Distilling all of the things I learned about food and what it means to my life I’ve realized that many of the confusing and scarier issues goes away when you eat locally grown food that’s minimally processed.  The fewer ingredients the better and if you don’t know what an ingredient is then you should probably avoid it.  Easier said than done though considering I’m not willing to give up things like the occasional Snickers Bar or Soda.  Practically speaking, I plan to improve the quality of my nutrition by joining a Community Supported Agriculture (CSA) to get local vegetables and I hope I can find one for meat as well so I can stop worrying about whether or not my meat is healthy for me to be eating.  Check out the link above and put in your zip code to find a CSA near you.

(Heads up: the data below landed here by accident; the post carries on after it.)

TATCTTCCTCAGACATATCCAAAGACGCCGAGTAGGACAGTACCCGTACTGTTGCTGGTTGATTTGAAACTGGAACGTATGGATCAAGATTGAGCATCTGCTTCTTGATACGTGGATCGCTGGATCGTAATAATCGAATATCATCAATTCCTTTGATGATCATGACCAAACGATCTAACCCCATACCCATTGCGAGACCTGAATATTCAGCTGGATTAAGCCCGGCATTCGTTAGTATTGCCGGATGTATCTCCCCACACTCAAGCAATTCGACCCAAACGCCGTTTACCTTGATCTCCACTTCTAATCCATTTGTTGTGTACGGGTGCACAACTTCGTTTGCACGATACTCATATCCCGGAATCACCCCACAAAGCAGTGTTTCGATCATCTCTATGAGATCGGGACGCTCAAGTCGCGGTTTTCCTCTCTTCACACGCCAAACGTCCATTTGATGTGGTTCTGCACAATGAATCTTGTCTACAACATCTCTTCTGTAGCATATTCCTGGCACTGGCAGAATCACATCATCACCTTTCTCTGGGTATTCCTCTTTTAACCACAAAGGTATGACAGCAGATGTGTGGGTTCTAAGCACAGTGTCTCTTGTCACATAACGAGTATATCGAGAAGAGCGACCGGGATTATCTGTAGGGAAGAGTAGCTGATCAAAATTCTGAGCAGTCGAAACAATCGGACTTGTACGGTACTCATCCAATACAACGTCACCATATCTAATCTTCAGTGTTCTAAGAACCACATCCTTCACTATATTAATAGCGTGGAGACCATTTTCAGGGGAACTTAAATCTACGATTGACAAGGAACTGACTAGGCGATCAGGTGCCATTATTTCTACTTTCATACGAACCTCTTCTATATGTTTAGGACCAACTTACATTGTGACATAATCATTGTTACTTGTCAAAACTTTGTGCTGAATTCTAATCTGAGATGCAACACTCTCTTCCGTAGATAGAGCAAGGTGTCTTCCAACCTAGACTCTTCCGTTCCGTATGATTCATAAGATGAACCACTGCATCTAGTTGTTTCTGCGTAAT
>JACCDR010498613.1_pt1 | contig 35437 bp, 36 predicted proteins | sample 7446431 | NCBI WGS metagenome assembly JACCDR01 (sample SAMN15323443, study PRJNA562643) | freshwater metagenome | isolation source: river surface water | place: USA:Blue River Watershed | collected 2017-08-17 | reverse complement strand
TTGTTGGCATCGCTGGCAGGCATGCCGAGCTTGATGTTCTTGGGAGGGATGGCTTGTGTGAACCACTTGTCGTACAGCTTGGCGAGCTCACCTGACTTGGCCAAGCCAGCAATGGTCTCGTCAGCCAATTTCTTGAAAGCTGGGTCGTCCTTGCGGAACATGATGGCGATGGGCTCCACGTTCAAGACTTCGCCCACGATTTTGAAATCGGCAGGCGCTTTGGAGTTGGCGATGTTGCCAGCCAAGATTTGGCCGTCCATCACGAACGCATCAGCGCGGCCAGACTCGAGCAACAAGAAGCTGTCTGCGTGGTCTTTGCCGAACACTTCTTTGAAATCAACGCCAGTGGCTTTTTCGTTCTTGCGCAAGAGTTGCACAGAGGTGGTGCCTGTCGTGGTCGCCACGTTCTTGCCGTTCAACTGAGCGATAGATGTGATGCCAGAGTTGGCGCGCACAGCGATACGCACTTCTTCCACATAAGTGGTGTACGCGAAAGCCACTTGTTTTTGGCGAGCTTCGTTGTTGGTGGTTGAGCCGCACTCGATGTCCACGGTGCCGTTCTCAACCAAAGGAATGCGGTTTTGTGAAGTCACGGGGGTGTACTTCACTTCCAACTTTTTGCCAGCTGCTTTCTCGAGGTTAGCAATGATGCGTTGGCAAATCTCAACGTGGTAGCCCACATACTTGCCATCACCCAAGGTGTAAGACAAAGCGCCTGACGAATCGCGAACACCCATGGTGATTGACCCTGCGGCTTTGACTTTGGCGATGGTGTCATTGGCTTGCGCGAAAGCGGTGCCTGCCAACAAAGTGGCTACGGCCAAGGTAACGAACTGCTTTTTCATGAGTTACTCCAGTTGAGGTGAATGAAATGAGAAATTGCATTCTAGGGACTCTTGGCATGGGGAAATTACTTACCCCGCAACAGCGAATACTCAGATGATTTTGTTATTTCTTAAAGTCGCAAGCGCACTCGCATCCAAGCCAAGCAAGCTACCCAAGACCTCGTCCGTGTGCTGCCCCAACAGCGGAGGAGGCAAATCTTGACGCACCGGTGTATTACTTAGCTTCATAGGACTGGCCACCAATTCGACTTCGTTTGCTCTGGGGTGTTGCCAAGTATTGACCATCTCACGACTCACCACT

I’ve been training just as hard as ever so part of me wants to go completely vegetarian just to show people that not only is it possible, but I might also perform at a higher level athletically because of it.  To my surprise, I didn’t crave meat even once throughout the whole month.  I thought I’d have mouth-watering temptations but that wasn’t the case at all, it was pretty easy once I figured out that my body wont tolerate three meals a day of beans and soy.  Moving forward, I will definitely continue to eat meat.  However, my perspectives have changed over the past 30 days.  I just plan to eat far less meat considering I’ve proved to myself that meat does not have to be the centerpiece in order for it to be considered a legitimate meal.  Meatless Mondays is something I plan to keep consistent because even having just one day without meat can have tremendous benefits on your health and the health of the environment.  I still plan to tweet and blog about various veggie-lifestyle things so if you have any comments or cool recipes then please forward them along.  I’m psyched to start my next challenge.